You will notice I have circlip fittings both on the shaft and around the outer race. Since both sides will be experiencing some serious radial loads, I figure locking them in place is a good move. One side will have to be a push-fit, while the other (primary drive?) will need to be press-fit. Otherwise I can't get the shaft in or out!

What do youse reckon this time?
Hey Jonescg,

Been following this a little while and am very interested in what you are creating here.

I am in Perth too bro. Am loving what you are doing for EV racing dude, it's great to see you so proactive with this cause. :mrgreen:

WRT your jackshaft, this cir-clip is not required and will just weaken the shaft.

Without it your shaft is still fully constrained so there is really no need for it.


Hey man! Yeah, I have already worked out that this one would be a bit redundant since there will be a spacer which the sprocket will be tensioned down onto anyway. I have not quite worked out how to tension the primary drive chain, but that can come a bit later. I'm thinking some double-row bearings would be a better option. Do you think aluminium would be as good a material as any? Steel would be too heavy, so I'm only using that for the jackshaft. Also, I might do away with the rounded lips on the shaft, as they are a bit more expensive and will possibly create a weak point. A tube that fits over it will probably suffice.

Thanks for the support and encouragement! Are you building your own e-racer? And if not, why not? ;)
Aluminum is perfect for that, just a matter of working out what thickness...

The primary chain tension would probably be easiest from moving the motor rather than the jackshaft. moving the jackshaft would mess with your secondary chain tension...

These are good for this - You wont get anything moving on you with these...

double row bearings will obviously handle more load for a given diameter. You can just go with bigger single row though. I guess it comes down to weight and rpm.

If you use a sleeve, it will need to be fixed to the shaft some how. would you spot weld it? I don't think it is an issue machining the shoulders onto the shaft. Otherwise just constrain the shaft with thrust bearings on either side...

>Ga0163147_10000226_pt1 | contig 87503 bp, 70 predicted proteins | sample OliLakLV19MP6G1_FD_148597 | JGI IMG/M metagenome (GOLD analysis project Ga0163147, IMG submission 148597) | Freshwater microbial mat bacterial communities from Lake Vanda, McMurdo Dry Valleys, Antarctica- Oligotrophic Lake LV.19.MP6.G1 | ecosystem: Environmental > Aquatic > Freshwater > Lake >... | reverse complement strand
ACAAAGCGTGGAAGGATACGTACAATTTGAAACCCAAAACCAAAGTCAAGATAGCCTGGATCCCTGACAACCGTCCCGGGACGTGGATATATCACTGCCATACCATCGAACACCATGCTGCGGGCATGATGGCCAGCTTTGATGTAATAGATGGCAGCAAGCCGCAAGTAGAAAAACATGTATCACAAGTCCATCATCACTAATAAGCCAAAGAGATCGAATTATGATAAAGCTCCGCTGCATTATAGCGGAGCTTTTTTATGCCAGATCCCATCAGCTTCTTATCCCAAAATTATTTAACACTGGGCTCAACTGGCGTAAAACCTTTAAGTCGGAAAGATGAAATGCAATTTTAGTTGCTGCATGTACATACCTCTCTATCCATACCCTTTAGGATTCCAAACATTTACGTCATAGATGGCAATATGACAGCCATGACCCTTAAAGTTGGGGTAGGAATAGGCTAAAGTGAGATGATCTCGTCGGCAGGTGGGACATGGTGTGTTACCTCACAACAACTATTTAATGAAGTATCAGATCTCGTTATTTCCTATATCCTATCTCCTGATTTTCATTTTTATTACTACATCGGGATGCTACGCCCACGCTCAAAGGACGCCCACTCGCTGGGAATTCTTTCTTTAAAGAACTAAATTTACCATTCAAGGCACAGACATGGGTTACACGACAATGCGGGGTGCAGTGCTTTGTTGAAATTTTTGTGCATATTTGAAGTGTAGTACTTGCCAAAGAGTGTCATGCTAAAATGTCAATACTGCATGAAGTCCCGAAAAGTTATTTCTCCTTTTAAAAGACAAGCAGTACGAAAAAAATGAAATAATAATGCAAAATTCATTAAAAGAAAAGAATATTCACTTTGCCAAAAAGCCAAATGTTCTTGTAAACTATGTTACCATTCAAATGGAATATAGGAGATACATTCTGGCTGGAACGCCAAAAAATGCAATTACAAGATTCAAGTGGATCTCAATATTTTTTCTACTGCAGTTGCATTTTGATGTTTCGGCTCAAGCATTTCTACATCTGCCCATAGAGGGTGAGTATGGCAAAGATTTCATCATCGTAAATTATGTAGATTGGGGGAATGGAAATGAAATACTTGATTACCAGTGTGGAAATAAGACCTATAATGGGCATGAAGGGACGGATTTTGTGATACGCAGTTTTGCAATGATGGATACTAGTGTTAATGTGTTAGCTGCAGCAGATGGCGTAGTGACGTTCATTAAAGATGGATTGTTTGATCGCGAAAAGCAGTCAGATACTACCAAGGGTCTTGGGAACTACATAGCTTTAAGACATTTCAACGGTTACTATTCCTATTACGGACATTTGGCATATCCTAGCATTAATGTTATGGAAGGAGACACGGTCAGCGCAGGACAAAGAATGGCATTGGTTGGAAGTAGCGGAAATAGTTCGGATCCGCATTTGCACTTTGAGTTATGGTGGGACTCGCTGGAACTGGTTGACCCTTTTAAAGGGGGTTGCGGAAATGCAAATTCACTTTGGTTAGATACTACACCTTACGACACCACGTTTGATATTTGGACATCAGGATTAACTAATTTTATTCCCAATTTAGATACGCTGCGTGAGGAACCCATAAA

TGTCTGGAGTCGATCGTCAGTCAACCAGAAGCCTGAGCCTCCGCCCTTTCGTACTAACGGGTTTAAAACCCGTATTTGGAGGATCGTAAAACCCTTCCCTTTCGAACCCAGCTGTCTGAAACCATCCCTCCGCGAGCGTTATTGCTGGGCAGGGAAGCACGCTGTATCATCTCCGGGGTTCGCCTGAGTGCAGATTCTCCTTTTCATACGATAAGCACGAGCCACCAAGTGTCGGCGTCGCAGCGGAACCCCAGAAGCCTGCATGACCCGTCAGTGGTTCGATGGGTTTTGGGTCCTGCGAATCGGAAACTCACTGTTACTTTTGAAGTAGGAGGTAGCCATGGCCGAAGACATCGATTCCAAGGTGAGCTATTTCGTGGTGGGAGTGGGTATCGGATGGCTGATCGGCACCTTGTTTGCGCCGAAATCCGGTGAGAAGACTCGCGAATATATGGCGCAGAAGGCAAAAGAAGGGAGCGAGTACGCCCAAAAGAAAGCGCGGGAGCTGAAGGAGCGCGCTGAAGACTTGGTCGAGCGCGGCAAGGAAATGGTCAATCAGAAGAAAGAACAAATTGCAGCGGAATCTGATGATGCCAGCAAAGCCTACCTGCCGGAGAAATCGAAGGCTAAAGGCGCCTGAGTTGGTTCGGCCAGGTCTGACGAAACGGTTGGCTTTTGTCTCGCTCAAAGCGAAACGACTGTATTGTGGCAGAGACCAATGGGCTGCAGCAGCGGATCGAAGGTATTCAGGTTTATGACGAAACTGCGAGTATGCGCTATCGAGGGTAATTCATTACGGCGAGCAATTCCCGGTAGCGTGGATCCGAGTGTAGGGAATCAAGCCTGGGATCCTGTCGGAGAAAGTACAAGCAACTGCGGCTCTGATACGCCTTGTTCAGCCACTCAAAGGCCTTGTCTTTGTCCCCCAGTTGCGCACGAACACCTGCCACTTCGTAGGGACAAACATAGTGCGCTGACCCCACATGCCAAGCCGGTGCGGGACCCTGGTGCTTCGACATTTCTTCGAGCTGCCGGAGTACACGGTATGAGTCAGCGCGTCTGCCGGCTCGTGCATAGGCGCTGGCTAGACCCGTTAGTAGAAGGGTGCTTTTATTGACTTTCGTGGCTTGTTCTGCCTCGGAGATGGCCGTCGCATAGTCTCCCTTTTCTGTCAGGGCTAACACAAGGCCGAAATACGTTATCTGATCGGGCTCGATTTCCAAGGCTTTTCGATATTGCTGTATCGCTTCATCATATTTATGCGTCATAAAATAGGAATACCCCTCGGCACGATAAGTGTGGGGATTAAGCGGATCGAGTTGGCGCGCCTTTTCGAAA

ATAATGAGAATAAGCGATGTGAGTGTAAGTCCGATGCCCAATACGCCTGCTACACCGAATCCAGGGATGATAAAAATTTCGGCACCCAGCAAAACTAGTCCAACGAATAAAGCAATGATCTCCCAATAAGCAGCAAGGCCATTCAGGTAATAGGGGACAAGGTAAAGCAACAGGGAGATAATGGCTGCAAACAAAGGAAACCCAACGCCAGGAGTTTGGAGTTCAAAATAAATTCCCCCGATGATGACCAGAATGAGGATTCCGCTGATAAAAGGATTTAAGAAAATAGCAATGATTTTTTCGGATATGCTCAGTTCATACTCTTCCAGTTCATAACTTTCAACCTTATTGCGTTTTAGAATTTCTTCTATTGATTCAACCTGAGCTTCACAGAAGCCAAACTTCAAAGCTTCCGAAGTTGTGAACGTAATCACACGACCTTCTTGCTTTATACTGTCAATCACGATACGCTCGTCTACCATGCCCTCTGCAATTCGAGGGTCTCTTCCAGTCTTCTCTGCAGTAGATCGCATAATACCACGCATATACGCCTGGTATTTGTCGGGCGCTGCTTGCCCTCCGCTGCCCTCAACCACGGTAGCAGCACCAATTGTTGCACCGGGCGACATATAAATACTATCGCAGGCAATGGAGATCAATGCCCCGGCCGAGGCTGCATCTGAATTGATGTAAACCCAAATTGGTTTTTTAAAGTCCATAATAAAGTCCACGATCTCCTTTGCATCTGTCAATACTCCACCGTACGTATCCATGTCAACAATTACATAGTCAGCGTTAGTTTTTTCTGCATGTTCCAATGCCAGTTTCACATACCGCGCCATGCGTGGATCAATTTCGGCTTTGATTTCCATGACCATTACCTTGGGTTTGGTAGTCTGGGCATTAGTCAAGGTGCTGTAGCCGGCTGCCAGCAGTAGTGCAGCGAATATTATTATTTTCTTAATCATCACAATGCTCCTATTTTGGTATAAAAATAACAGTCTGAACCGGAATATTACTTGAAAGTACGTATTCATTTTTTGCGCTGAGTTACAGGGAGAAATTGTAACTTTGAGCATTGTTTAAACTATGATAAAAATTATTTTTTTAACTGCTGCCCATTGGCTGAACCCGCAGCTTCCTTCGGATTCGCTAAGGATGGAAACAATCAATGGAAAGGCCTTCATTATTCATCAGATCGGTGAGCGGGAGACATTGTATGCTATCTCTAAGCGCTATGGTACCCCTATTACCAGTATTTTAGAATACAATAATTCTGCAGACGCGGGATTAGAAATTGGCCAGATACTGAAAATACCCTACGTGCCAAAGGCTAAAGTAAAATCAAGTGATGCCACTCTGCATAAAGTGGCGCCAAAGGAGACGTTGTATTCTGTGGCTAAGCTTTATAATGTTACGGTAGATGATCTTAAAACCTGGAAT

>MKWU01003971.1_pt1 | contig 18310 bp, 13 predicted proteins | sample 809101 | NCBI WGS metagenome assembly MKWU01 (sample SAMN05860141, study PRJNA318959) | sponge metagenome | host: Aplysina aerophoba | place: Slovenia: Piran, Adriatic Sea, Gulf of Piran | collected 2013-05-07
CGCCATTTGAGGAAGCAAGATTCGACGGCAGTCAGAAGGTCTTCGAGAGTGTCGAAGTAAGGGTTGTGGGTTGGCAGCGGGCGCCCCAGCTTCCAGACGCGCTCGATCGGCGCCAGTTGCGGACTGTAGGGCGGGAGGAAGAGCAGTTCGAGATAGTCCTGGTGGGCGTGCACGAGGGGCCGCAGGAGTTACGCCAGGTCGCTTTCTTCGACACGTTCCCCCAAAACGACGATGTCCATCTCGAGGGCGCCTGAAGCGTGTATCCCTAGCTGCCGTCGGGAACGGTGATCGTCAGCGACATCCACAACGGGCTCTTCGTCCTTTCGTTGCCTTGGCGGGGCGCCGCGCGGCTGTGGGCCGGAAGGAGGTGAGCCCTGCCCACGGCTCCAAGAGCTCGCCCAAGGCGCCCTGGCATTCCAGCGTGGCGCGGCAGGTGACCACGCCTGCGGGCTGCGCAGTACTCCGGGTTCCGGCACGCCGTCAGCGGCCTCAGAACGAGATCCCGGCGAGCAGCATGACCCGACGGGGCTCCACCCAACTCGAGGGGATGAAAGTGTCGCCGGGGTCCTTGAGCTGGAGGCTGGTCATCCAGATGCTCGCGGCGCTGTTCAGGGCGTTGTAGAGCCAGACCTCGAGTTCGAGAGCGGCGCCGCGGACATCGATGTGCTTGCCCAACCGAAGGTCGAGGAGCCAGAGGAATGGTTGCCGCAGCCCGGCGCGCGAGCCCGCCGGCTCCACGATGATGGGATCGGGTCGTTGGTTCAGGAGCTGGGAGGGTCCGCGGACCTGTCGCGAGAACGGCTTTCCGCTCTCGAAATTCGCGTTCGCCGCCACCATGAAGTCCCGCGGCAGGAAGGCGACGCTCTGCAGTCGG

Here is my build. A mini version of what you are doing :D


Since I plan on using a 120 kW peak motor, which will probably be running an average of 35 kW throughout the course of a 15 minute race, 9 kWh would no doubt see a throttle-happy punter like me through. So with 7-10 kWh on board as a goal, and a 360 V nominal system (seems to be what the Rhineheart motor controllers are OK with) let's see what can be arranged.

360 V means 110 LiFePO4 cells in series, or 90 LiPo cells in series.

The only LiFePO4 worth using is A123's 20 Ah cells. A 1p110S arrangement would mean a 7.2 kWh pack capable of a maximum of ~500 A discharge. It would also weigh just 55 kg. So while I might be running out of juice on the last lap, I would have got there a bit quicker since the bike would have been pretty light. This would cost about $8.5k from Mavizen, or considerably less from Cell_Man.

LiPo gives a few more options. Using some of those Haiyin 6 Ah cells, I would need 90 in series. A 5p90s arrangement would give me my 10 kWh capable of a stupendous discharge rate. They are small format, so I can fit these into a Gixxer frame with a bit of clever planning and I'd be close to 77 kg worth of cells. At $13,000 that is just way too much money.

Turnigy cells work out much cheaper, and a 5p90s arrangement with these guys would make for a 8.3 kWh pack, weigh only 59 kg and cost about ~$6k after delivery. These cells would need some fancy arrangements too. Alternatively I can try to fit 6p90s, and have a 10 kWh pack weighing just over 70 kg, and cost about $7k.

OK, is there a problem with running a 1p110S arrangement? I'm expecting to be pulling ~500 A on occasion, which is 25C. If one of my cells is not up to the task, I have a whole system failure. A123 cells are pretty darn awesome; safe, easy to balance and monitor with a BMS, but would I be asking too much of smaller pack?

Are these Haiyin cells made from Unobtainium or is there a reason why they are so damn expensive?

Can I trust Turnigy cells to not fail/explode?

... :?
Just wanted to let you know I found this source for a Rinehart here

They also sell Remy. Hopefully this gives you an idea of price comparisons

Cheers Kyle, I was looking at their site earlier. Seems the 150DX is still 'in the pipeline'...
Yea, I have only known of a few people using the 100kW version. I would assume thou that the new Lightning and the new Motoczysz use the 150kW model with the Remy Motors that each of them use. The 150kW controller is also listed on Rinehart Motions webpage and has been for awhile.